Off to work they go: Students prepare for uncertain job market

   By Emily Eiermann

As fresh-faced seniors step out in front of an audience of loved ones to receive their diplomas in May, they may feel anxious about their transition into the “real world.” Studies suggest that this fear may not be unwarranted.

Senior English major Kevin Noon ponders his future as he consults a career guidebook.

The rate of unemployment for recent college graduates aged 24 and under has been fluctuating over the past few months, resting at 7.7 percent as of November 2011, according to the Wall Street Journal. Though the percentage is smaller than the unemployment rate of 16.7 percent for all Americans in that age group, it is significant enough to worry some people.
“I’m kind of anxious about graduating and finding a job with the economy being the way it is,” senior multimedia and web design major Jackie Rodman said. “The field I want to work in is pretty competitive and I’m afraid it’s going to take a while to get the type of job I want.”

Rider is on par with these numbers. In a survey conducted by Career Services and the Associate President’s office, 10 percent of the 2008-2010 graduates who responded are unemployed and seeking employment. Those who went on to graduate school make up 5 percent of the responses, while 14 percent are employed part-time, leaving 71 percent with full-time jobs. Only 15 percent of alumni participated in the survey.
However, there are ways to prepare for the job search before graduation. Joyce Tyler, director of Career Services, said that the key is to take advantage of the opportunities Rider students are given.
“Begin the search now for employment, before you leave,” Tyler said. “I have, year after year, gotten phone calls from parents saying ‘my son or daughter is not working. Why aren’t they working? They went to Rider — they should have a job by now.’ And we found out that in 9 out of 10 cases, that person didn’t use our services. So make sure you take advantage of Career Services before you leave.”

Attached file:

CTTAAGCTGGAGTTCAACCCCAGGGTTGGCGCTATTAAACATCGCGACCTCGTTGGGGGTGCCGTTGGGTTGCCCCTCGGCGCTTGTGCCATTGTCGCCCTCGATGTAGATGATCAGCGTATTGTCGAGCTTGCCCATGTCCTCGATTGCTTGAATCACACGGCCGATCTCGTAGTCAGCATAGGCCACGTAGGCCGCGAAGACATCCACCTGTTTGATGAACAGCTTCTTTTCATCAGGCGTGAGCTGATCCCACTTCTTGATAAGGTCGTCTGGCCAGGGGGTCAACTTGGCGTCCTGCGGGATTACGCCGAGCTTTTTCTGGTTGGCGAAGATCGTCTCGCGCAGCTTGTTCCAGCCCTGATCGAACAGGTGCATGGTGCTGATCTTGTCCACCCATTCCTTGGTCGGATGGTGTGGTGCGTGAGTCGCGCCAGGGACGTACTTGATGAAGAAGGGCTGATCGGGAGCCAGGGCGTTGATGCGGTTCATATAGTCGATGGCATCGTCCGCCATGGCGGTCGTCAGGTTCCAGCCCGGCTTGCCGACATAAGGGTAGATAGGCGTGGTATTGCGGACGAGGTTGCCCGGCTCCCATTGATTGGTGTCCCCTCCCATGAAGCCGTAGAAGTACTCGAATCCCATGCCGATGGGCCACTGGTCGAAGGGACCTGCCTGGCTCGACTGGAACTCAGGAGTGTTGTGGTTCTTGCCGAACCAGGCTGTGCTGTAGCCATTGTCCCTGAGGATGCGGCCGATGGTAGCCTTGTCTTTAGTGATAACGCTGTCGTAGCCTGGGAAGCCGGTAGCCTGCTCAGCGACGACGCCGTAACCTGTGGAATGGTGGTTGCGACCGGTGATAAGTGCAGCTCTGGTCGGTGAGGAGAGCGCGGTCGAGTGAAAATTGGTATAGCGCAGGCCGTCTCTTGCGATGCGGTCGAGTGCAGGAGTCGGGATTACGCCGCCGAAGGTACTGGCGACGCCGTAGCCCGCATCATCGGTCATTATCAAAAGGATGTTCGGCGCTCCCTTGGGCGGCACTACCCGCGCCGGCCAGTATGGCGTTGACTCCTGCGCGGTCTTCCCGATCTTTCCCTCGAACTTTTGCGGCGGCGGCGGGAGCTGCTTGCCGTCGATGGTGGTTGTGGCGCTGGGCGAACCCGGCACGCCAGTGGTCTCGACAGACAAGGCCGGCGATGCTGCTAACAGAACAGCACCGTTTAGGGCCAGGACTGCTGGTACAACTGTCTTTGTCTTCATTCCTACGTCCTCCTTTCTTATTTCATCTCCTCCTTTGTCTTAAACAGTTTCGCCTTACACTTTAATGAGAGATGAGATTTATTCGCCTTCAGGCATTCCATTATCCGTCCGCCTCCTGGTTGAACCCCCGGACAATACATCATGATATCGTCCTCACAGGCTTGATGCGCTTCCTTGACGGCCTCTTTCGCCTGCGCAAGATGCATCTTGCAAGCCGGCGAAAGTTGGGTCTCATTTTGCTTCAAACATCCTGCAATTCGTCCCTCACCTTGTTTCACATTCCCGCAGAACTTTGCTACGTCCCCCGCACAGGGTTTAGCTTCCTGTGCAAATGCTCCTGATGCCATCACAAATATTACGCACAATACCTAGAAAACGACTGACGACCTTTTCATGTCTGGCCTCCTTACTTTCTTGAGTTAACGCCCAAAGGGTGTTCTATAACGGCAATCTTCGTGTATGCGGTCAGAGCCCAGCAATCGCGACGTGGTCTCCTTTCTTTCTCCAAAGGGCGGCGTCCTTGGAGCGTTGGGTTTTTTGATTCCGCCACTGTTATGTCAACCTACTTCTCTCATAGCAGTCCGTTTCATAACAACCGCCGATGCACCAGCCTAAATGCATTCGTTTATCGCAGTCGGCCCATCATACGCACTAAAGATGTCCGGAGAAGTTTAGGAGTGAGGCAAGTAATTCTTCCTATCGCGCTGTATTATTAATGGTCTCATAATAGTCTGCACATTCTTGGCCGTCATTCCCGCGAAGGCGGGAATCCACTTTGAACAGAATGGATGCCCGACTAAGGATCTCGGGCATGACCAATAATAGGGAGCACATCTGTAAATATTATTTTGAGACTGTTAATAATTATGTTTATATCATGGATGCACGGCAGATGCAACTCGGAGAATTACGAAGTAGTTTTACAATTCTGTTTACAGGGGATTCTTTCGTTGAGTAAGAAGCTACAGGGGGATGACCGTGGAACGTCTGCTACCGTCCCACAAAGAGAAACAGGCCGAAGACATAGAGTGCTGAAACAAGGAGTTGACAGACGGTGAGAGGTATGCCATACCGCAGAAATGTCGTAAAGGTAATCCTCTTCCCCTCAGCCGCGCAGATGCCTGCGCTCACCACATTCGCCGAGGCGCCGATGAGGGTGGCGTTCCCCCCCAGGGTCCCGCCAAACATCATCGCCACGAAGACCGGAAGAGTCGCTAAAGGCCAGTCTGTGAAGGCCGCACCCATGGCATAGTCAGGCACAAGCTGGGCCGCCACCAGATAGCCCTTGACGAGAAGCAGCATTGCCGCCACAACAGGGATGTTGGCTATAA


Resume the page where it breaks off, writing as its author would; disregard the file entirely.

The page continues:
The office of Career Services offers a variety of possibilities to get a head start on job searches. Tyler encouraged students to have their résumés reviewed, take part in mock interviews and participate in events on and around campus, such as the Career Fair on March 29.
There are also networking events that take place throughout the semester, which can provide job opportunities that may otherwise be unavailable. According to the survey, networking accounted for over 35 percent of the full-time jobs graduates had secured, beaten only by online website listings.
“Rider can prepare you to a certain extent, but a lot of the job search involves networking and, unfortunately, it’s sometimes really more about who you know than what you can do,” Kaitlin MacRae, a 2011 journalism graduate said. “I found work about three months after I graduated in May and I worked for maybe six before I got laid off. I think Rider does do a good job of preparing its students, but the job market is so fickle and that can become overwhelming.”

Dr. Larry Newman, dean of the College of Business Administration, also encouraged networking.
“I strongly urge our students to take advantage of what we have to offer at Rider,” he said. “Participation in student clubs and honor societies provide our students with the opportunity to build leadership skills while networking with members of the industry.”
Being able to communicate well, particularly during an interview, is also an important part of the job search, according to Tyler.
“Most people go into an interview assuming they know what to expect,” she said. “We have material [at Career Services] that can give students questions to anticipate, and we can also critique the content of their answers. That way students can make their mistakes with us, rather than the people who matter.”
Apart from Career Services, freshmen who haven’t declared a major have a unique opportunity to explore their career options through the General Liberal Arts and Sciences Studies (GLASS) program. Through this program, first-year students are able to attend seminars that focus on career planning, visit upper-level courses in a variety of fields through the Classroom Visitation Program (CVP) and experience a broad range of classes in the department through their core curriculum.
Dean of Students Anthony Campbell emphasized starting to prepare for life after graduation early.
“Career planning for [Rider] actually starts freshman year with the learning communities and programs we have, and builds up through your curriculum to prepare you to do that job search, which is why we tell people to get involved,” he said. “That’s the message I’d like to get across to our students. There are lots of opportunities out there. Prepare yourself from the beginning with on-campus involvement, then do internships, co-ops, summer jobs — all those things help prepare you to enter the world of work.”
While the recession the United States is undergoing can make the search for a job after graduation difficult, preparation and planning might help ease the transition.

Show More

Related Articles

Back to top button